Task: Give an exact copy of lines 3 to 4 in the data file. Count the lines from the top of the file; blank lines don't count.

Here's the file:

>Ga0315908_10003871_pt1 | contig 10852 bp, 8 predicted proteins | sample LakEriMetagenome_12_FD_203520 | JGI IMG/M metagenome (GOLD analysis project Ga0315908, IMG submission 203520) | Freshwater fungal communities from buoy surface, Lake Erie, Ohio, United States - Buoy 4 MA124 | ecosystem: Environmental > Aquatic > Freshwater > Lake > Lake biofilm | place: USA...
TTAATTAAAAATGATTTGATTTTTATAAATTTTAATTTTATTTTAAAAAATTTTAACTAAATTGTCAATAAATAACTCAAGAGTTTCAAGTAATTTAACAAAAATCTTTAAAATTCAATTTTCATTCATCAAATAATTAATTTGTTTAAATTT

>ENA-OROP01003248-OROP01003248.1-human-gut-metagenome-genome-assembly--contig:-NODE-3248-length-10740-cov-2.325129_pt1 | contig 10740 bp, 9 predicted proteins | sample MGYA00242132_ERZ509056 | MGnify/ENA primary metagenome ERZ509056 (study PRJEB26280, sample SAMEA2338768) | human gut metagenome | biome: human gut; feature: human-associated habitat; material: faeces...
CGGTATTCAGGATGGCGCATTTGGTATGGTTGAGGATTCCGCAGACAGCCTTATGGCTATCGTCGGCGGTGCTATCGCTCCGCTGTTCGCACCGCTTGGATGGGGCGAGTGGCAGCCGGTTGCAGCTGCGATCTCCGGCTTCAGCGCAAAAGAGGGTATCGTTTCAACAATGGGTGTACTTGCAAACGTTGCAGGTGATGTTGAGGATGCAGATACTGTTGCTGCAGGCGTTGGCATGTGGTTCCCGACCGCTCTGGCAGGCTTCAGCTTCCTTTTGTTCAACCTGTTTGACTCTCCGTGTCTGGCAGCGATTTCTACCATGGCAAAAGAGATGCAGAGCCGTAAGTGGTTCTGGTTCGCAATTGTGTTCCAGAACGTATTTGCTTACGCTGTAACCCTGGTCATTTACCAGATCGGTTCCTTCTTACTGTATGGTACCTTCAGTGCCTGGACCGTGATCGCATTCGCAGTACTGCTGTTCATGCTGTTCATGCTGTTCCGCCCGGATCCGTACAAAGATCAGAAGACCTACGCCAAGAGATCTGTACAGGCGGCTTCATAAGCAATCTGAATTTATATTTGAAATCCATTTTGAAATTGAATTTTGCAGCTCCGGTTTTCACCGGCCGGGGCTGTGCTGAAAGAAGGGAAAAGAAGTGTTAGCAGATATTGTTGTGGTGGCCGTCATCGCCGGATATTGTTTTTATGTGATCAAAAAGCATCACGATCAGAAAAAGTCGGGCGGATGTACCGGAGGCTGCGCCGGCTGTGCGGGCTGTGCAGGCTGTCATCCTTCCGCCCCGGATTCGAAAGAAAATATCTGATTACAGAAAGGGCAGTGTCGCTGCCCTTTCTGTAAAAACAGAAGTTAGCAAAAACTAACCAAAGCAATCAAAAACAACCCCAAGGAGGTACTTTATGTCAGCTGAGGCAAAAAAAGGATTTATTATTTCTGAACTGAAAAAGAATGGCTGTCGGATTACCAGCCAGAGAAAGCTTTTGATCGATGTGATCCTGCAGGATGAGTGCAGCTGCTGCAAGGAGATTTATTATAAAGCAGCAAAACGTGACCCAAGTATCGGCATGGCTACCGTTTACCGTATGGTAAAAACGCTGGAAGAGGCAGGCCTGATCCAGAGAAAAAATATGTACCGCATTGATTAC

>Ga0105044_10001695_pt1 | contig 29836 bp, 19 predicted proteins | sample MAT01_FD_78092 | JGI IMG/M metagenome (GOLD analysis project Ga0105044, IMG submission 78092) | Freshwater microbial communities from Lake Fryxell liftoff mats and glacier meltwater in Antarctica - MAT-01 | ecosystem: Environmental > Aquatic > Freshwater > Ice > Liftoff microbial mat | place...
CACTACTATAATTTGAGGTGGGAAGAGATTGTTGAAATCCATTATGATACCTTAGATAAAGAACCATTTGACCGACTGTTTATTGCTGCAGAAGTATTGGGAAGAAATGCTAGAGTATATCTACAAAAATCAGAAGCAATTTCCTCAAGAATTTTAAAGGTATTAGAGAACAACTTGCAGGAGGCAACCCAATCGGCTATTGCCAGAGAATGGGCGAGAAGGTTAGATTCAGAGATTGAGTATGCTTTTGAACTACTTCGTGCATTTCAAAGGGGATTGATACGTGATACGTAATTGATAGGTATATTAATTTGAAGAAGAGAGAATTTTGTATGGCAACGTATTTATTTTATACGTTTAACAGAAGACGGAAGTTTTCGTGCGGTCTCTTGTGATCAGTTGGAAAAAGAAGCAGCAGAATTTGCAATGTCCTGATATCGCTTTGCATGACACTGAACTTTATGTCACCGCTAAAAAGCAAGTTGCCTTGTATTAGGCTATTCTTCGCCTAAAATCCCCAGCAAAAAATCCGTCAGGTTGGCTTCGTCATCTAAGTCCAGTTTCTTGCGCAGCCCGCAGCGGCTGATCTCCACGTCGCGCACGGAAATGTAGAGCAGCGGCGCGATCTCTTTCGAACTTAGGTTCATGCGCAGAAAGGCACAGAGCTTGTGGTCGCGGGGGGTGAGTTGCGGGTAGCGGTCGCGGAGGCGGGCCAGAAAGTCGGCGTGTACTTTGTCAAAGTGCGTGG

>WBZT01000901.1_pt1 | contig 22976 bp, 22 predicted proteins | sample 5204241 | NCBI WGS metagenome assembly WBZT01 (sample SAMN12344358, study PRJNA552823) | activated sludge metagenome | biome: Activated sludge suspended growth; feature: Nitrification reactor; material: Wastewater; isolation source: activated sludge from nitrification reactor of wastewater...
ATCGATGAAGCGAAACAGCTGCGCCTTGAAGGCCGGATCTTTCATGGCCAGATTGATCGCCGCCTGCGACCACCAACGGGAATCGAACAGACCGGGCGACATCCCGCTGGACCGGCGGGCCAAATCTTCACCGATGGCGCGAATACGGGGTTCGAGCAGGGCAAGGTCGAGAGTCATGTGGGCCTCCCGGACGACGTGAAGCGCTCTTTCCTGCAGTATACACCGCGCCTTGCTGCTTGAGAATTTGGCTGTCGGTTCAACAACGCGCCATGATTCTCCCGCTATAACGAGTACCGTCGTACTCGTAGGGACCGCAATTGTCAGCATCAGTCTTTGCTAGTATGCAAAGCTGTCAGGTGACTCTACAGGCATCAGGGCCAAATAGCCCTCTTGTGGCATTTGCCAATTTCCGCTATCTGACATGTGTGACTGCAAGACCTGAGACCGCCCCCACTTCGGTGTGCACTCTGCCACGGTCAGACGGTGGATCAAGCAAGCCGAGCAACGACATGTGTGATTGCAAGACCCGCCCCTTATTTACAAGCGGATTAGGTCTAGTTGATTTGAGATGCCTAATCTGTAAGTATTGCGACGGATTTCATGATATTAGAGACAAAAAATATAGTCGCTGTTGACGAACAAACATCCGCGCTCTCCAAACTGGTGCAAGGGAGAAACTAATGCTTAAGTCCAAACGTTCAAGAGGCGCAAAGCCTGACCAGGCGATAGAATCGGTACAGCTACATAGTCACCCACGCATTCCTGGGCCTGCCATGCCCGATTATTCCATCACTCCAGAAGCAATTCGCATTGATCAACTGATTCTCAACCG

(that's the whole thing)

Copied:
>ENA-OROP01003248-OROP01003248.1-human-gut-metagenome-genome-assembly--contig:-NODE-3248-length-10740-cov-2.325129_pt1 | contig 10740 bp, 9 predicted proteins | sample MGYA00242132_ERZ509056 | MGnify/ENA primary metagenome ERZ509056 (study PRJEB26280, sample SAMEA2338768) | human gut metagenome | biome: human gut; feature: human-associated habitat; material: faeces...
CGGTATTCAGGATGGCGCATTTGGTATGGTTGAGGATTCCGCAGACAGCCTTATGGCTATCGTCGGCGGTGCTATCGCTCCGCTGTTCGCACCGCTTGGATGGGGCGAGTGGCAGCCGGTTGCAGCTGCGATCTCCGGCTTCAGCGCAAAAGAGGGTATCGTTTCAACAATGGGTGTACTTGCAAACGTTGCAGGTGATGTTGAGGATGCAGATACTGTTGCTGCAGGCGTTGGCATGTGGTTCCCGACCGCTCTGGCAGGCTTCAGCTTCCTTTTGTTCAACCTGTTTGACTCTCCGTGTCTGGCAGCGATTTCTACCATGGCAAAAGAGATGCAGAGCCGTAAGTGGTTCTGGTTCGCAATTGTGTTCCAGAACGTATTTGCTTACGCTGTAACCCTGGTCATTTACCAGATCGGTTCCTTCTTACTGTATGGTACCTTCAGTGCCTGGACCGTGATCGCATTCGCAGTACTGCTGTTCATGCTGTTCATGCTGTTCCGCCCGGATCCGTACAAAGATCAGAAGACCTACGCCAAGAGATCTGTACAGGCGGCTTCATAAGCAATCTGAATTTATATTTGAAATCCATTTTGAAATTGAATTTTGCAGCTCCGGTTTTCACCGGCCGGGGCTGTGCTGAAAGAAGGGAAAAGAAGTGTTAGCAGATATTGTTGTGGTGGCCGTCATCGCCGGATATTGTTTTTATGTGATCAAAAAGCATCACGATCAGAAAAAGTCGGGCGGATGTACCGGAGGCTGCGCCGGCTGTGCGGGCTGTGCAGGCTGTCATCCTTCCGCCCCGGATTCGAAAGAAAATATCTGATTACAGAAAGGGCAGTGTCGCTGCCCTTTCTGTAAAAACAGAAGTTAGCAAAAACTAACCAAAGCAATCAAAAACAACCCCAAGGAGGTACTTTATGTCAGCTGAGGCAAAAAAAGGATTTATTATTTCTGAACTGAAAAAGAATGGCTGTCGGATTACCAGCCAGAGAAAGCTTTTGATCGATGTGATCCTGCAGGATGAGTGCAGCTGCTGCAAGGAGATTTATTATAAAGCAGCAAAACGTGACCCAAGTATCGGCATGGCTACCGTTTACCGTATGGTAAAAACGCTGGAAGAGGCAGGCCTGATCCAGAGAAAAAATATGTACCGCATTGATTAC